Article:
Written in London and despatched to TechRepublic at 31Mbps over free wi-fi from a coffee shop on London's Pall Mall.
I have just been listening to the CFO of a European telecoms provider complaining that his organisation's optical fibre rollout is going to cost a bundle in increased energy bills. He had been expecting overall electricity consumption to fall.
Over a coffee I ascertained that this provider has a fibre-to-the-cabinet (FTTC) programme and has retained the old copper network topology with exactly the same number of telephone switch sites.
As I explained the full capabilities of optical fibre and what fibre-to-the-home (FTTH) actually means, the colour drained from his face at the realisation that his company had missed a huge opportunity to reduce the equipment and building catalogue instead of drastically increasing it.
It was clear that flawed network plans and poor economic thinking were about to cost him even more over many years.
In brief I gave him the formula for success on a table napkin:
- Close down the PSTN and replace it with VoIP.
- Dismantle all MPLS networks and replace with IP over Ethernet.
- Dispense with 90 per cent of all telecoms property by exploiting fibre reach.
- Reduce manpower by 70 per cent and man-in-van crews by 90 per cent.
- Introduce new and novel alliances and service offerings.
On paper his projected power bill would then drop to less than 10 per cent of what it used to be with the old copper technology, and a much smaller fraction of what their current rollout would demand.
So what had gone wrong with his organisation's thinking? The only interpretation was that its plans were based on a fundamental lack of understanding, and spoke volumes about its planning, modelling and purchasing processes.
Over the past 40 years the planet seems to have become economically dumber as technologically-induced change has accelerated. Knowledge, thinking and comprehensive modelling have now been replaced by knee-jerk reactions, fast-paced deal making, and upfront costing compounded by short-termism.
Designing and running a networks business is not rocket science, but it does involve a good deal of sophisticated modelling and consideration. Thinking and planning for the long term is vital. Short-term thinking is the kiss of a lingering death.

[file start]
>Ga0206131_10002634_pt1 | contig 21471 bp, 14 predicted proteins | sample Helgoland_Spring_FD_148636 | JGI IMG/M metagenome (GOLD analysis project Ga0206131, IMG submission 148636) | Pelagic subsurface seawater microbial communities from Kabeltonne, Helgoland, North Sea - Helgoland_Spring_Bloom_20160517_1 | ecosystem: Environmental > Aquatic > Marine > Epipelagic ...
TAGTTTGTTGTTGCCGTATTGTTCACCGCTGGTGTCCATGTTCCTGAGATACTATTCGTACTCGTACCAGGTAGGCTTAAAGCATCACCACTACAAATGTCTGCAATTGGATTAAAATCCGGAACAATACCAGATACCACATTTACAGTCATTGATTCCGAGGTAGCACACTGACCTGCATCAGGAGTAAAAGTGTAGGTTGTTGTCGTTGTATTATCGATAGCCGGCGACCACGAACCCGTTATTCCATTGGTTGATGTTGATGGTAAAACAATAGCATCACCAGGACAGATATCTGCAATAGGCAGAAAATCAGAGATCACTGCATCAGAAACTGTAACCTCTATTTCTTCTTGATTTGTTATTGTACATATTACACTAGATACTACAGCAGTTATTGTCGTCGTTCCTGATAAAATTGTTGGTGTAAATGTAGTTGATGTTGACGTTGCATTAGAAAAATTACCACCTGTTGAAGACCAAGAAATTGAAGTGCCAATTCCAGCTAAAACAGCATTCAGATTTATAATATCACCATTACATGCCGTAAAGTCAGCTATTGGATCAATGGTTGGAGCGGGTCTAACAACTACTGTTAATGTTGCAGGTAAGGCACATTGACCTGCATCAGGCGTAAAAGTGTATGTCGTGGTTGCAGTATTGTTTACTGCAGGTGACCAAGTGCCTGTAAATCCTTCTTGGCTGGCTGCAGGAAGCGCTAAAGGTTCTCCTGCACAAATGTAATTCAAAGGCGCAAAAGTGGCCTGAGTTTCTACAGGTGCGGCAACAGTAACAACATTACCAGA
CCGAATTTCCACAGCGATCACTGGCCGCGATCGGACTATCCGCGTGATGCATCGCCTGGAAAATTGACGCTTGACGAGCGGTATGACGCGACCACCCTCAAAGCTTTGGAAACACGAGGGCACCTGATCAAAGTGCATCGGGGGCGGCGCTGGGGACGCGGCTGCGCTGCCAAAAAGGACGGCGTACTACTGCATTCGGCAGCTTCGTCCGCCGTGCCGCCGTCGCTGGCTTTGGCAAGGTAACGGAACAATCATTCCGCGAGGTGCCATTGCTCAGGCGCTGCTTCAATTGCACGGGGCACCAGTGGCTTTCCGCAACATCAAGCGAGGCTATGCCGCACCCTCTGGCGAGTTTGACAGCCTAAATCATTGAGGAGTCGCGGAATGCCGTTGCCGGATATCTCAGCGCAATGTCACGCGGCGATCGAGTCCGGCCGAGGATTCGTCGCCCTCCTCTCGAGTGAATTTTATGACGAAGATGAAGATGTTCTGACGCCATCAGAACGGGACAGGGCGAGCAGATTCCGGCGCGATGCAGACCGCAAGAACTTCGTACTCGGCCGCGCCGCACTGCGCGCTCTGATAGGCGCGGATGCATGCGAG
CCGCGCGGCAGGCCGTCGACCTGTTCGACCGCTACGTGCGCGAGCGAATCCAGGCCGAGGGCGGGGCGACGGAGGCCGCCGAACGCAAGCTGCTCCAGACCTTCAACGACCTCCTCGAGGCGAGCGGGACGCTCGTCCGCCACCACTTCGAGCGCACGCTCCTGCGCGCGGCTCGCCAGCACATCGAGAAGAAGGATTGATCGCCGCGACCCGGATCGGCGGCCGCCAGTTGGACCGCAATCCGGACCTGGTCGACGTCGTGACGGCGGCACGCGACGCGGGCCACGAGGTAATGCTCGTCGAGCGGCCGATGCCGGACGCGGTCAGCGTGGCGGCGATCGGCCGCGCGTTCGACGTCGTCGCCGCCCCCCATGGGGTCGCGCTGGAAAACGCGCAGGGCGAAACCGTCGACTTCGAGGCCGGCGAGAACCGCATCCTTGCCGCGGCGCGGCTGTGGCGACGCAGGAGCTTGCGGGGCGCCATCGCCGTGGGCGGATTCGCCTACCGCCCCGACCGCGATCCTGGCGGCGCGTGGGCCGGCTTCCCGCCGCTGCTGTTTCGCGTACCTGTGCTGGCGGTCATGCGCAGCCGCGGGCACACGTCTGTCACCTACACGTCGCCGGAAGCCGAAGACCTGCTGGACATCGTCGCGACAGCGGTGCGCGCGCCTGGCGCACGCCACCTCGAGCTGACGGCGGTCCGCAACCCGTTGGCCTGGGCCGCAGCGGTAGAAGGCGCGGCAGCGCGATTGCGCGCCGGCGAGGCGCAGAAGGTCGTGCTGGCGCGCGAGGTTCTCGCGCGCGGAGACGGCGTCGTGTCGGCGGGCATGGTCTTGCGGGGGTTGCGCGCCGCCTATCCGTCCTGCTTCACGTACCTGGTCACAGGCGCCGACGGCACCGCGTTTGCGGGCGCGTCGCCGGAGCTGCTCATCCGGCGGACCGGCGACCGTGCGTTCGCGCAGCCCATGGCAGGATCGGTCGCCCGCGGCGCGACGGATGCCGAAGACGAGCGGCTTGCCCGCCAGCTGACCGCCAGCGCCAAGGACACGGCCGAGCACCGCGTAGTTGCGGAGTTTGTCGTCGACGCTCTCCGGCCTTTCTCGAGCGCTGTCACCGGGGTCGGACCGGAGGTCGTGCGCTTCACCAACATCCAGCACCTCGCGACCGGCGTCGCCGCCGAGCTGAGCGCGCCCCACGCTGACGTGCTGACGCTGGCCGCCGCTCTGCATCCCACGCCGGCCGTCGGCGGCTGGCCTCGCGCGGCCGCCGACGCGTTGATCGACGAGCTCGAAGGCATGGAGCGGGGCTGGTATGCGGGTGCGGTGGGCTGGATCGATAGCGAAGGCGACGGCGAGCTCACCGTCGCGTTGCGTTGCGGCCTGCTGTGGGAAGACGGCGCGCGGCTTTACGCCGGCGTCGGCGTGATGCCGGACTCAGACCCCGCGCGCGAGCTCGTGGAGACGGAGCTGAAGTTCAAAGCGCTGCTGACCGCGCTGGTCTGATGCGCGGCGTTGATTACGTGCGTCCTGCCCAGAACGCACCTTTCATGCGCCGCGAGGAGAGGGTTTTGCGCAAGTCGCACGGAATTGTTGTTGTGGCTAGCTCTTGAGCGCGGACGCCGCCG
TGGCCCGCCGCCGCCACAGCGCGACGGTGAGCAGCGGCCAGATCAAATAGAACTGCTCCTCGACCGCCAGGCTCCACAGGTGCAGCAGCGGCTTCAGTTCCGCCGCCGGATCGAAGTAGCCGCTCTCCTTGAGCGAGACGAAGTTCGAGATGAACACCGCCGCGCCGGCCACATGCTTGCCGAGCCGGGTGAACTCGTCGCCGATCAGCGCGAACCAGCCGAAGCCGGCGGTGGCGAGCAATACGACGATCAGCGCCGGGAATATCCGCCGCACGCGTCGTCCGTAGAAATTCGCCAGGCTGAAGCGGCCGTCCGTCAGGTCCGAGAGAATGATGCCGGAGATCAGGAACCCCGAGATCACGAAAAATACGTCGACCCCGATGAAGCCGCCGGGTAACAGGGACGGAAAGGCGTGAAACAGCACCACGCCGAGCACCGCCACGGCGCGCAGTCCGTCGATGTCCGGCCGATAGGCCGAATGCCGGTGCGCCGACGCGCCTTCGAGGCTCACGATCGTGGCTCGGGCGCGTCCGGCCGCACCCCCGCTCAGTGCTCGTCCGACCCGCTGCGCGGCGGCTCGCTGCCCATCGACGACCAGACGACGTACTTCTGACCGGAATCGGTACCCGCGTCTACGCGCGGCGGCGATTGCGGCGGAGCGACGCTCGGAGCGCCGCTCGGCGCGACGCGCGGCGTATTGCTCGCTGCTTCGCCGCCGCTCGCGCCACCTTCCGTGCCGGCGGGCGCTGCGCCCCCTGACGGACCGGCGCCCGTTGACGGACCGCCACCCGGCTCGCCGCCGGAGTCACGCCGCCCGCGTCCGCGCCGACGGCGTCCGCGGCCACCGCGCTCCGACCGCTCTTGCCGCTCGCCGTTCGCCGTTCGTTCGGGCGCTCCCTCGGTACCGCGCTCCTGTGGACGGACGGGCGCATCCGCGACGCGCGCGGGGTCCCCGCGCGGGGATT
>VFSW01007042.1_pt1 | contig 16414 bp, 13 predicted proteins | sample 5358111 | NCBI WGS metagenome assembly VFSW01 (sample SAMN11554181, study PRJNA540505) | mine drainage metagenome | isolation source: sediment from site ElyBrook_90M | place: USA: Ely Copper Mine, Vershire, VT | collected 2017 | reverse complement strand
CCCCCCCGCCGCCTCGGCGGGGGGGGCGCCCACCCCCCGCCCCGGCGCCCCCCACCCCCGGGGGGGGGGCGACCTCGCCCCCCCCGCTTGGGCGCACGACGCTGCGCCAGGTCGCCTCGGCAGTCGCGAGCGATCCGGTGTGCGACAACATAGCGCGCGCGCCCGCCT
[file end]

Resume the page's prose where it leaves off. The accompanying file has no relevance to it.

Unfortunately this CFO is going to experience one bad news story after another. Soon, the shortcomings of FTTC will necessitate its replacement and the bandwidth demands of today will look as silly as those 9,600bps dial-up modems of only 25 years ago.
A modest dimensioning of this type of network business requires at least a consideration of:
- Today's network and customer demands.
- Rate of growth.
- Future requirements.
- The competitive landscape.
- Likely stage-left influences and effects.
- New services and applications to come.
- Quality of service - which includes reliability, resilience, performance, and utility.
- Return on investment .
- Capital expenditure.
- Operational expenditure.
- Repair and maintenance.
- Fleet management and scale.
- Real estate.
- Terminating old and outdated services.
- Retiring old or outmoded equipment.
- Spares holdings.
- Software support and migration.
- Reducing old liabilities.
- Achieving green targets.
- The changing face of technology.
- New and novel markets.
- Network and business support.
- Energy and materials budgets.
- The green agenda.
Despite our advanced computing and modern modelling capabilities giving us an ability to cope with so many fast-changing dimensions, companies seem to continue planning and investing on the basis of Dickensian thinking and methods.
So, I can guarantee that I am weeks - or perhaps days - away from another CFO or banker telling me we don't need optical fibre because it can all be done on power lines and LTE-G4 wireless. And as ever I will try and let him or her down gently with the bad news: it ain't going to work in the short term let alone in the future.
And in readiness for even worse to come, I can tell them that THz waves, infrared, software-defined radios mesh nets, ultra-wideband et al are not going to cut the mustard either.
But I can still guarantee that ill-informed investments will still go ahead driven by soda-straw vision and potential short-term gains.
Peter Cochrane is an engineer, scientist, entrepreneur, futurist and consultant. He is the former CTO and head of research at BT, with a career in telecoms and IT spanning more than 40 years.